Students in this randomized controlled trial learn through either traditional education or MSWeight. The efficacy of each approach is measured after completion of the third year by an OSCE, which is already in place as the standard evaluation of medical students’ skills. The secondary method of measuring efficacy is through self-report. The participating medical students assess their own skills in the 5As: Ask, Advise, Assess, Assist, and Arrange. This longitudinal assessment is replicated after the first and third year of school.
Seven components of clinical teaching were measured by student’s level of agreement to how well their preceptor performed the following behaviors during their most recent clerkship:
- provided clear instruction on ways to deliver WMC to patients
- provided feedback on the student’s weight management counseling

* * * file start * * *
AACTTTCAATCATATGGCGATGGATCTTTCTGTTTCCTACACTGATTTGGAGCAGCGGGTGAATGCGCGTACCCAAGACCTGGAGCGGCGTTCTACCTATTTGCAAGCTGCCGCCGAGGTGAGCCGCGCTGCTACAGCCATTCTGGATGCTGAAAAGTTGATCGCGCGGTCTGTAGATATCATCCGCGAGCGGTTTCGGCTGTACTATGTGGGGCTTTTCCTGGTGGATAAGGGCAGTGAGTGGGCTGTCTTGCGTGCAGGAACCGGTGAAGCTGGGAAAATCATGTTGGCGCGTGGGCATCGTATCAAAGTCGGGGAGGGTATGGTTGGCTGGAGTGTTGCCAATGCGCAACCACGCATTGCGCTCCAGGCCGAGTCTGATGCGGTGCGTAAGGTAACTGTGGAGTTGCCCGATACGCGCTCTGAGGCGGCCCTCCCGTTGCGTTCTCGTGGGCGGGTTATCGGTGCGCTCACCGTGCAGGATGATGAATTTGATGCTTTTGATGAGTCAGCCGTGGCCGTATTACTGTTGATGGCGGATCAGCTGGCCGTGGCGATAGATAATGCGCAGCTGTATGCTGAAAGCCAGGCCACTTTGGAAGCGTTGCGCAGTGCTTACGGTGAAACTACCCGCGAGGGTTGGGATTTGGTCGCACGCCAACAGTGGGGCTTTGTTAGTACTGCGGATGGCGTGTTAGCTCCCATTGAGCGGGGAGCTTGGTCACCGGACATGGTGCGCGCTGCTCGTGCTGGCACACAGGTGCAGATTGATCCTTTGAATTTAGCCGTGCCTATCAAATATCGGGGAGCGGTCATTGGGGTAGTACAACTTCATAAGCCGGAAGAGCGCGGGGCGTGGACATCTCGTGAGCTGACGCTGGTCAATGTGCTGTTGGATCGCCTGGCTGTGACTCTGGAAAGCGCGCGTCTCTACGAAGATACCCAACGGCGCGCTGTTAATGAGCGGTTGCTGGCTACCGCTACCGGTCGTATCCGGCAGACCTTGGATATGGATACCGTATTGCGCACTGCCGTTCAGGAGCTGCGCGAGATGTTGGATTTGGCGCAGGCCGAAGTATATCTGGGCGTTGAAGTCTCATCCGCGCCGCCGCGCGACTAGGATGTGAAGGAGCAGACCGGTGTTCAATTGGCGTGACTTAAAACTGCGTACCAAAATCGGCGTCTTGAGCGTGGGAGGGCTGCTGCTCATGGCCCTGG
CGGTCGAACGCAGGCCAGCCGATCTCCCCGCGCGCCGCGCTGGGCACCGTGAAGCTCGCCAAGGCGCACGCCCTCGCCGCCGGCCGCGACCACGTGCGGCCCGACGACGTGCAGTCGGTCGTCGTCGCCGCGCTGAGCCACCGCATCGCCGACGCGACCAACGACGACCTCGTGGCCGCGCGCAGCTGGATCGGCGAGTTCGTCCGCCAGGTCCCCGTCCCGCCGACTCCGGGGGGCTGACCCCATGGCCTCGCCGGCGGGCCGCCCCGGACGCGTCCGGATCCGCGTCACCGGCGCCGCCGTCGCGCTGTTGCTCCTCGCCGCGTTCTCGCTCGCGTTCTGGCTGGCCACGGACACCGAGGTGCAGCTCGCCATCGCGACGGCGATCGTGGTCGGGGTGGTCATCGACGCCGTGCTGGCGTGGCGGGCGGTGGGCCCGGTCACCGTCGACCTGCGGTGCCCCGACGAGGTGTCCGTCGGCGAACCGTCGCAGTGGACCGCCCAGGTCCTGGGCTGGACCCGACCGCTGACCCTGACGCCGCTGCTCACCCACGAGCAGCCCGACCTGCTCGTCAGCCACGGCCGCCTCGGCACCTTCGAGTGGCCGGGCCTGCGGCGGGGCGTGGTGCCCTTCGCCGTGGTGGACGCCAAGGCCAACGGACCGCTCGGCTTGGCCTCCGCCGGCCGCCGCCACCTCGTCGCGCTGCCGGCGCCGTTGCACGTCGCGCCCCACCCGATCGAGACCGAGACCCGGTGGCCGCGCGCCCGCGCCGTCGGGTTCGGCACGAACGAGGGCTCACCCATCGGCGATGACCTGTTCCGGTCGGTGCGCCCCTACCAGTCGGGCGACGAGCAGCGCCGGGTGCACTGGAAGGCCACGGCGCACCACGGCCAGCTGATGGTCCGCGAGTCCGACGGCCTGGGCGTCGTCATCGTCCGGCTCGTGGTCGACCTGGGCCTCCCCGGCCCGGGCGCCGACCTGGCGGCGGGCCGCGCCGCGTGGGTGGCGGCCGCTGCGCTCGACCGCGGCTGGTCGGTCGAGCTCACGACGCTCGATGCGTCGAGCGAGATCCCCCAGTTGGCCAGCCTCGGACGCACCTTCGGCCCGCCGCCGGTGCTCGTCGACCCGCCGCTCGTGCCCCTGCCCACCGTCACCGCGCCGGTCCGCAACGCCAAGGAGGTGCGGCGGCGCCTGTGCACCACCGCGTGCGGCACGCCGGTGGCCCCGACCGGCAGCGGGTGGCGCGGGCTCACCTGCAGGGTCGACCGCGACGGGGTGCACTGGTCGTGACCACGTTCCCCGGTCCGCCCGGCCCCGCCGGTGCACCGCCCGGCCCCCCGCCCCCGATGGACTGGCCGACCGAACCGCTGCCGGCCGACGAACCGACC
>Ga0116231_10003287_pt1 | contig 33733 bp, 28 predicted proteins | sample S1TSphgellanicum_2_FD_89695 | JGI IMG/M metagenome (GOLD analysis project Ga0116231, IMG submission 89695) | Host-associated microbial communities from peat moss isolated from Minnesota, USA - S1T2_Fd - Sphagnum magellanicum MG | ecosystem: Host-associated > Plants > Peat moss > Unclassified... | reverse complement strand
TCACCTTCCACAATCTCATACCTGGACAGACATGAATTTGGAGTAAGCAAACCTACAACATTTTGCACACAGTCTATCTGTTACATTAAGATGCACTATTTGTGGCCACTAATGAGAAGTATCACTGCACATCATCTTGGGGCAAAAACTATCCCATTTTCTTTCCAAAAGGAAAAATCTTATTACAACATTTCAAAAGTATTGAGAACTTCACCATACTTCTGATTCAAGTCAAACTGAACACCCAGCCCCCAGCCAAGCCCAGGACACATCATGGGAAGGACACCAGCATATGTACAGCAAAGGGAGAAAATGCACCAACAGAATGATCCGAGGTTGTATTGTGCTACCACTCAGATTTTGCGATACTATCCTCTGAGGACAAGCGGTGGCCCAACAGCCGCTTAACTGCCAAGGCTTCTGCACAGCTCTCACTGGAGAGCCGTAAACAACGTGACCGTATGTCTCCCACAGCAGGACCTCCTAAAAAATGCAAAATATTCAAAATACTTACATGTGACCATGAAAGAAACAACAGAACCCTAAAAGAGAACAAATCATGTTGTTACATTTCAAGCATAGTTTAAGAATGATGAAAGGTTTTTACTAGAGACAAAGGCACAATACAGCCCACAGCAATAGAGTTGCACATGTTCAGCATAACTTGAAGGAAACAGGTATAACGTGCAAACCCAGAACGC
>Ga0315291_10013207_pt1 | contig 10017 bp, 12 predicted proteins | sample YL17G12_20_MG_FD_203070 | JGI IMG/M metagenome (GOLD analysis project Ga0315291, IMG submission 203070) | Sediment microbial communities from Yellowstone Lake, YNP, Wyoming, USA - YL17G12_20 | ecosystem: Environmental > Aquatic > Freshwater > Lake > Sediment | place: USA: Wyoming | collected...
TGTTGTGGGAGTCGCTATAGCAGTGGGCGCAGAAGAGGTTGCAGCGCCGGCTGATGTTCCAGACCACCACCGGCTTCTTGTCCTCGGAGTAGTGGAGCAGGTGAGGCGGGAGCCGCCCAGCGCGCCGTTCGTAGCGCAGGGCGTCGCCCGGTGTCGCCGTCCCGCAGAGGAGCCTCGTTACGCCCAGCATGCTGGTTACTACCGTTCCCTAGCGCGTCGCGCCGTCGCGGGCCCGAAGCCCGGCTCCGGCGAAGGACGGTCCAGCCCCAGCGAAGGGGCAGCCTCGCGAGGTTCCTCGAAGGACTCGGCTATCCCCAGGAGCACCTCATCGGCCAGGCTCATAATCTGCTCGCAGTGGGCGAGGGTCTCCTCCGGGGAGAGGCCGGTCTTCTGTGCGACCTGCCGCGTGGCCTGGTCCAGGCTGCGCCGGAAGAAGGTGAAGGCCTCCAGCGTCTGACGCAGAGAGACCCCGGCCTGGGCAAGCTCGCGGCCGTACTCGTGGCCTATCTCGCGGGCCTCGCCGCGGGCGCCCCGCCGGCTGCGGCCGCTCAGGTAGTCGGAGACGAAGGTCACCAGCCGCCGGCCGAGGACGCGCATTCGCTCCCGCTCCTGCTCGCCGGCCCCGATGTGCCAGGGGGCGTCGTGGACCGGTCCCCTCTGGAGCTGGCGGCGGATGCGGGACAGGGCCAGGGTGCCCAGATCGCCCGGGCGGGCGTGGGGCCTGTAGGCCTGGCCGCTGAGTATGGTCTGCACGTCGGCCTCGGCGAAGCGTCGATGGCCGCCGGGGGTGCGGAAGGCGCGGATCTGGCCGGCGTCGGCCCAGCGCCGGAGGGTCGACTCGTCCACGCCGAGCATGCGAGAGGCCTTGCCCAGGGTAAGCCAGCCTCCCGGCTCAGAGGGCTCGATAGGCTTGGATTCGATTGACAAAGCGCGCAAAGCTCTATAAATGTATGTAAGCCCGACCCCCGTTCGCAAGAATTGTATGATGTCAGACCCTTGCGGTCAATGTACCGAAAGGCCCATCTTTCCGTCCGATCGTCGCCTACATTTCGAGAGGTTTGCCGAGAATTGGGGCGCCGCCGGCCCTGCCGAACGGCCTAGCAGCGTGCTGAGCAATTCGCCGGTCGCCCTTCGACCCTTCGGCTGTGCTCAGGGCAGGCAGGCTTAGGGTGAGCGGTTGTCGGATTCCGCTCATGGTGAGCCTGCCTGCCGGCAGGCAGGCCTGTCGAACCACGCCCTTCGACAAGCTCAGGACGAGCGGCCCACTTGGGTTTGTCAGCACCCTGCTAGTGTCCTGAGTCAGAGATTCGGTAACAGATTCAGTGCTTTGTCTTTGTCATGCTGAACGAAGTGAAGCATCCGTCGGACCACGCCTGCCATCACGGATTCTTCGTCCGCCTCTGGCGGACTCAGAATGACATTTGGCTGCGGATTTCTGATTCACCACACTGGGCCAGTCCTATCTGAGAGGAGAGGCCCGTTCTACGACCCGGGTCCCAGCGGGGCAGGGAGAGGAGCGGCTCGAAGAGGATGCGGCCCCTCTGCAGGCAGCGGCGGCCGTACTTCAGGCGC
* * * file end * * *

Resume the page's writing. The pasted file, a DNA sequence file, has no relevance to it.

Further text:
- modeled ways to provide weight management counseling
- outlined clear objectives for weight management counseling, such as the number of patients with overweight or obesity with whom one should interact
- responded to questions about weight management counseling
- served as excellent role models to help their patients lose weight
- emphasized the need for a team approach to help patients lose weight.
Also included were two questions to assess office systems/environmental cues:
- the presence of a place in the preceptor’s record that reminded physicians to discuss weight
- whether there were educational materials for patients about weight management prominently displayed in the preceptor’s office
A weight management counseling Preceptor Score was created by summing the nine preceptor-related responses for each student. The scores for the students’ exposure to weight management counseling precepting ranged from a low score of nine to a high score of 36 points.
Student level of agreement with nine questions regarding their clerkship experience related to weight management counseling
[FM = family medicine clerkships; IM = internal medicine clerkships; OB = obstetrics and gynecology clerkships]